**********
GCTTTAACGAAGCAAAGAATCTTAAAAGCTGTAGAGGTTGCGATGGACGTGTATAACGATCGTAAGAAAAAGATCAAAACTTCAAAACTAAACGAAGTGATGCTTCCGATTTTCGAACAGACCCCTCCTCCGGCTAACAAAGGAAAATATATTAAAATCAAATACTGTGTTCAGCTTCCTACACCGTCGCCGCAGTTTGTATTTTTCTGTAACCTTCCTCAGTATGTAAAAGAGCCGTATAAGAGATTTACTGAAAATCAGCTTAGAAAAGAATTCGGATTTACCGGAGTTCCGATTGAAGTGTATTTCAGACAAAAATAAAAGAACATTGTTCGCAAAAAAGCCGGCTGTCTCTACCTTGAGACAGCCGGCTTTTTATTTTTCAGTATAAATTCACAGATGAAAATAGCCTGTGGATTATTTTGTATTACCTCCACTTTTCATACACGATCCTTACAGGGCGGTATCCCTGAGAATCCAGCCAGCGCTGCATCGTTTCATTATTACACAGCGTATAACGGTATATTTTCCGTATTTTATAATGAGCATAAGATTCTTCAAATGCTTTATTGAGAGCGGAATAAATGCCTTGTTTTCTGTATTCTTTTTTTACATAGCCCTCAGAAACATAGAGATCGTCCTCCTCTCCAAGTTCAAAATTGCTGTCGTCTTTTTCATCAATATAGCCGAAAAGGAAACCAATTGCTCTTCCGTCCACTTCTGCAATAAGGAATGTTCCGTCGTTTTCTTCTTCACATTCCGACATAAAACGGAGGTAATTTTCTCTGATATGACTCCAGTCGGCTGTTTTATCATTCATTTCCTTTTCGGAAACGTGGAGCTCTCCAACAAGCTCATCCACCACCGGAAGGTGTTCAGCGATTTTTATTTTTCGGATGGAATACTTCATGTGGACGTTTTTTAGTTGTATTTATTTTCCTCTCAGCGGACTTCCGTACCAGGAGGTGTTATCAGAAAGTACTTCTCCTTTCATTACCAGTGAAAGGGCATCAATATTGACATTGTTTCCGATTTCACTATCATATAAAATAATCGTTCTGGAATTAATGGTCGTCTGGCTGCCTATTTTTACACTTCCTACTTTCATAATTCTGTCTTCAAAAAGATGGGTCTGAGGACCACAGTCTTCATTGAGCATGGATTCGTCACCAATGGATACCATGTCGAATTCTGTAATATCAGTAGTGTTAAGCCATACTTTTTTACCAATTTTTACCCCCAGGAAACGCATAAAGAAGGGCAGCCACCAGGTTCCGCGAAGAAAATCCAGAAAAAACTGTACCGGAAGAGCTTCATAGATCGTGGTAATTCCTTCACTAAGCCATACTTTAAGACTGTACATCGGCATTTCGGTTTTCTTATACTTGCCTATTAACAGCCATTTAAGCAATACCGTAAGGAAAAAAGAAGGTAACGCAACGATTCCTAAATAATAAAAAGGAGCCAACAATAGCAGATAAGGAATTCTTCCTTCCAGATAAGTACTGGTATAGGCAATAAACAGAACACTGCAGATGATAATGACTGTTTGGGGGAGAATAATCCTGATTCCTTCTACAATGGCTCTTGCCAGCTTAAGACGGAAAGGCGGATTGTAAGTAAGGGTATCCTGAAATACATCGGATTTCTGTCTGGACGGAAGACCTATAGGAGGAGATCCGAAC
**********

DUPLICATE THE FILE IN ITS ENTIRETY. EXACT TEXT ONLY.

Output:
GCTTTAACGAAGCAAAGAATCTTAAAAGCTGTAGAGGTTGCGATGGACGTGTATAACGATCGTAAGAAAAAGATCAAAACTTCAAAACTAAACGAAGTGATGCTTCCGATTTTCGAACAGACCCCTCCTCCGGCTAACAAAGGAAAATATATTAAAATCAAATACTGTGTTCAGCTTCCTACACCGTCGCCGCAGTTTGTATTTTTCTGTAACCTTCCTCAGTATGTAAAAGAGCCGTATAAGAGATTTACTGAAAATCAGCTTAGAAAAGAATTCGGATTTACCGGAGTTCCGATTGAAGTGTATTTCAGACAAAAATAAAAGAACATTGTTCGCAAAAAAGCCGGCTGTCTCTACCTTGAGACAGCCGGCTTTTTATTTTTCAGTATAAATTCACAGATGAAAATAGCCTGTGGATTATTTTGTATTACCTCCACTTTTCATACACGATCCTTACAGGGCGGTATCCCTGAGAATCCAGCCAGCGCTGCATCGTTTCATTATTACACAGCGTATAACGGTATATTTTCCGTATTTTATAATGAGCATAAGATTCTTCAAATGCTTTATTGAGAGCGGAATAAATGCCTTGTTTTCTGTATTCTTTTTTTACATAGCCCTCAGAAACATAGAGATCGTCCTCCTCTCCAAGTTCAAAATTGCTGTCGTCTTTTTCATCAATATAGCCGAAAAGGAAACCAATTGCTCTTCCGTCCACTTCTGCAATAAGGAATGTTCCGTCGTTTTCTTCTTCACATTCCGACATAAAACGGAGGTAATTTTCTCTGATATGACTCCAGTCGGCTGTTTTATCATTCATTTCCTTTTCGGAAACGTGGAGCTCTCCAACAAGCTCATCCACCACCGGAAGGTGTTCAGCGATTTTTATTTTTCGGATGGAATACTTCATGTGGACGTTTTTTAGTTGTATTTATTTTCCTCTCAGCGGACTTCCGTACCAGGAGGTGTTATCAGAAAGTACTTCTCCTTTCATTACCAGTGAAAGGGCATCAATATTGACATTGTTTCCGATTTCACTATCATATAAAATAATCGTTCTGGAATTAATGGTCGTCTGGCTGCCTATTTTTACACTTCCTACTTTCATAATTCTGTCTTCAAAAAGATGGGTCTGAGGACCACAGTCTTCATTGAGCATGGATTCGTCACCAATGGATACCATGTCGAATTCTGTAATATCAGTAGTGTTAAGCCATACTTTTTTACCAATTTTTACCCCCAGGAAACGCATAAAGAAGGGCAGCCACCAGGTTCCGCGAAGAAAATCCAGAAAAAACTGTACCGGAAGAGCTTCATAGATCGTGGTAATTCCTTCACTAAGCCATACTTTAAGACTGTACATCGGCATTTCGGTTTTCTTATACTTGCCTATTAACAGCCATTTAAGCAATACCGTAAGGAAAAAAGAAGGTAACGCAACGATTCCTAAATAATAAAAAGGAGCCAACAATAGCAGATAAGGAATTCTTCCTTCCAGATAAGTACTGGTATAGGCAATAAACAGAACACTGCAGATGATAATGACTGTTTGGGGGAGAATAATCCTGATTCCTTCTACAATGGCTCTTGCCAGCTTAAGACGGAAAGGCGGATTGTAAGTAAGGGTATCCTGAAATACATCGGATTTCTGTCTGGACGGAAGACCTATAGGAGGAGATCCGAAC